I'm looking for the surprises, you know, and the unexpected moments of technology, the unexpected moments of musical creation.
Every time I'm in a foreign place and a different city, I'm always asking around to say, OK, well, what's special here in this particular place? What makes these people move here and why?
I'm one of the people who will hear a song in a taxi and be like, stop, stop the car. Like, let's go back. What was that?
If there's anything I have learned, it's to sort of be sensitive to what - to how much - to how creative the act of listening is and to how powerful the act of listening is.
I do think of myself as a taste-maker, yes, absolutely.
So much of what deejays like myself do is, I'm very interested in - I'm constantly looking for new music, constantly digging, but then also I am thinking about how to present it in a way that kind of makes sense to people who are less - sort of less with their hands in it than I am.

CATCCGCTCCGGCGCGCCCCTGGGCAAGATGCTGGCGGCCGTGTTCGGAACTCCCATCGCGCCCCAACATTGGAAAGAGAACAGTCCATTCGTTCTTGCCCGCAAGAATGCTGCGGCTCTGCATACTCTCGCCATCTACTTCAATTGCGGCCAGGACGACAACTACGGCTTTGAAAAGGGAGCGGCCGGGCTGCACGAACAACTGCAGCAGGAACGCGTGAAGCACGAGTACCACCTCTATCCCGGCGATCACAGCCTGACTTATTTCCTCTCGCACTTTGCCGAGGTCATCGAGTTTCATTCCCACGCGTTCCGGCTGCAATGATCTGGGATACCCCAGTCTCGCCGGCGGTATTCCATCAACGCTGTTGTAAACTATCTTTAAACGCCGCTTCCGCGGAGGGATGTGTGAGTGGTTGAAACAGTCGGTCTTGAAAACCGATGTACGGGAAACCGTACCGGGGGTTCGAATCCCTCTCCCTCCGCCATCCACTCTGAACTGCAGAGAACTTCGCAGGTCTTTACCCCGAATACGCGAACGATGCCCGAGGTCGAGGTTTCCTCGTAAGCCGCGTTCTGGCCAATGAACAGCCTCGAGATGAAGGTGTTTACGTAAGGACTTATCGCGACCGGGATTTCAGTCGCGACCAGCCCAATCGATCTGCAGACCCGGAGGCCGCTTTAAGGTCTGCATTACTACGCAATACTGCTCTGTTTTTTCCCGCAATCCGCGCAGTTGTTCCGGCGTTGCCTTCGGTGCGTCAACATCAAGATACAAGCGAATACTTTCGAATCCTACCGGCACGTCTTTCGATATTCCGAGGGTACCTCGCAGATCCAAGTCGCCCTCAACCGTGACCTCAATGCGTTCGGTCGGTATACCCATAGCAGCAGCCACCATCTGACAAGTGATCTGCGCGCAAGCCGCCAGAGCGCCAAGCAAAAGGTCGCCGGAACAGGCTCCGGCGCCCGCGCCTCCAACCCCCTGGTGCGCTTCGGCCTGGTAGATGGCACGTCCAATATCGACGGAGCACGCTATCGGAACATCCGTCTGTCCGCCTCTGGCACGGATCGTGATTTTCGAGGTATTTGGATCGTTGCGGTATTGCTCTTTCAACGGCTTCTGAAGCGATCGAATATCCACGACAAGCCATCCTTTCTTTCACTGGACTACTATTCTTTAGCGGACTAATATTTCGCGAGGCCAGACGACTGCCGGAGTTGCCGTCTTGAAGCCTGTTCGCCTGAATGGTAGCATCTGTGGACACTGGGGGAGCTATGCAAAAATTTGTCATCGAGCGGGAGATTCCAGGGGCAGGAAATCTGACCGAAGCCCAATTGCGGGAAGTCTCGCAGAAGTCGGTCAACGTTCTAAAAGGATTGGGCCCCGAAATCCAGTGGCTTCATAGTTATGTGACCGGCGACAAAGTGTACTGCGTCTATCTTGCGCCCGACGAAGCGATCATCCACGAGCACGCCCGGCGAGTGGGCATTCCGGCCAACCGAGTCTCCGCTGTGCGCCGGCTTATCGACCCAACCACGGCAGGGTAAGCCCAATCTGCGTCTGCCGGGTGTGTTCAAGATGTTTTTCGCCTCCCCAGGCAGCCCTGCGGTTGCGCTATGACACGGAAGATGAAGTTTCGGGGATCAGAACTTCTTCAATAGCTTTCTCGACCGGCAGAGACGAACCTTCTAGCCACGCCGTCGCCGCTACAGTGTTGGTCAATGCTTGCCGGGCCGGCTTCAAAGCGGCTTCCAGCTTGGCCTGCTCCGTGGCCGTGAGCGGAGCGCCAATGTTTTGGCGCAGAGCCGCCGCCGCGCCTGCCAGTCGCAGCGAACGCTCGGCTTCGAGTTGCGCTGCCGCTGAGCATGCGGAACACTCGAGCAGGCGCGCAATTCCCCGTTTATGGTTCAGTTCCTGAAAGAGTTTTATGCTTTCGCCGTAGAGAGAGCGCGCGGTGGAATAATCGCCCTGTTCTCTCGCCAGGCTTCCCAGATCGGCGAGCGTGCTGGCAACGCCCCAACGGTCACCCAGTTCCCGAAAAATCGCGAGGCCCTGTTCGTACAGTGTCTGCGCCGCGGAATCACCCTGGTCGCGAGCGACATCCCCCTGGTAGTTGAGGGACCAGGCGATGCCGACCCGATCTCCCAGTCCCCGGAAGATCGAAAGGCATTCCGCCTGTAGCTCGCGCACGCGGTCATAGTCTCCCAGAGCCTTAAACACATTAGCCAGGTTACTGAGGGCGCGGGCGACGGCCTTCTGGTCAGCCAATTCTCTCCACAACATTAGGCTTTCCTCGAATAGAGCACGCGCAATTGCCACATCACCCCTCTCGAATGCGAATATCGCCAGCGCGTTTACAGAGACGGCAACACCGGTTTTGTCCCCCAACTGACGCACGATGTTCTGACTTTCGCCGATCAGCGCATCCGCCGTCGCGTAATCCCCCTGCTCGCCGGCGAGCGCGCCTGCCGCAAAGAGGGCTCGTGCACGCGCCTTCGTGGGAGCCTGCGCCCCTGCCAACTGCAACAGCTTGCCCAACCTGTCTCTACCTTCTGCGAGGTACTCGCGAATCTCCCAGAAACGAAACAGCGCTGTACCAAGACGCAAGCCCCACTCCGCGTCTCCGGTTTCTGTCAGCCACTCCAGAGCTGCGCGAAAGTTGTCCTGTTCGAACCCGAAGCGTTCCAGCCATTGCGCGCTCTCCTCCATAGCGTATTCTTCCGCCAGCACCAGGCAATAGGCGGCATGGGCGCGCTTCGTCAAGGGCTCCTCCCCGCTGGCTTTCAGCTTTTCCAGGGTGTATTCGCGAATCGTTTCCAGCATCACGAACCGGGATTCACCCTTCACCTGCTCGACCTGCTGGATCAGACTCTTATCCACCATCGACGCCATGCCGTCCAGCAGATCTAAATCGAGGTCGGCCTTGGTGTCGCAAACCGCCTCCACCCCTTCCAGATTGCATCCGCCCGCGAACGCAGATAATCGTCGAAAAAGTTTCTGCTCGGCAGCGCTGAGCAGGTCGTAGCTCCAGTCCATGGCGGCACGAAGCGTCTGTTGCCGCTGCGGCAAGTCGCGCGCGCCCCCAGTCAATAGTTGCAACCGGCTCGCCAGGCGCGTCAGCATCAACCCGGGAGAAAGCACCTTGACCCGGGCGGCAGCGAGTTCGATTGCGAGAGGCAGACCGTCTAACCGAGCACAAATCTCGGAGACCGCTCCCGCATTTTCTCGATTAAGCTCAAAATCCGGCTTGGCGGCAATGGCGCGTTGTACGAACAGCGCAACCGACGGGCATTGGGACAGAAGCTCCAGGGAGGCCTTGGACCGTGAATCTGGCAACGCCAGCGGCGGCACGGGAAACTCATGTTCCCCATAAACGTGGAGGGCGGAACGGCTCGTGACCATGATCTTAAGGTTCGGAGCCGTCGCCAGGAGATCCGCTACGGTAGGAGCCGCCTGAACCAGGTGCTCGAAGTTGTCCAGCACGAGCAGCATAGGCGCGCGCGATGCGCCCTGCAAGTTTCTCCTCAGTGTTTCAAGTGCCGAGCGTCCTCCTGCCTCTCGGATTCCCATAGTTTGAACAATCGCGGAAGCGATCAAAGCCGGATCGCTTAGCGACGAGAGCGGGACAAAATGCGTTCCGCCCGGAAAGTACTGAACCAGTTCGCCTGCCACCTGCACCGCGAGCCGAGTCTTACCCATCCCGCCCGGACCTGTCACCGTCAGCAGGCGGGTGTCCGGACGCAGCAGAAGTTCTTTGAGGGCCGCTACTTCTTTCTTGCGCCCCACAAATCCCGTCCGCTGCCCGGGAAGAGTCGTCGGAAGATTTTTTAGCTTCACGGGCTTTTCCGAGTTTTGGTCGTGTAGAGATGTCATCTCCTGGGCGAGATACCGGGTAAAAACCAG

I have got to look at the flip side of things, because, in a way, music is always a conversation, you know? It's a conversation between the musician and their tools and their technologies.
Music is a conversation between people and their community, you know, people and - and deejaying, it is a way of amplifying that conversation and kind of putting that conversation on blast in a way. But at a very basic level, it's records talking to records.
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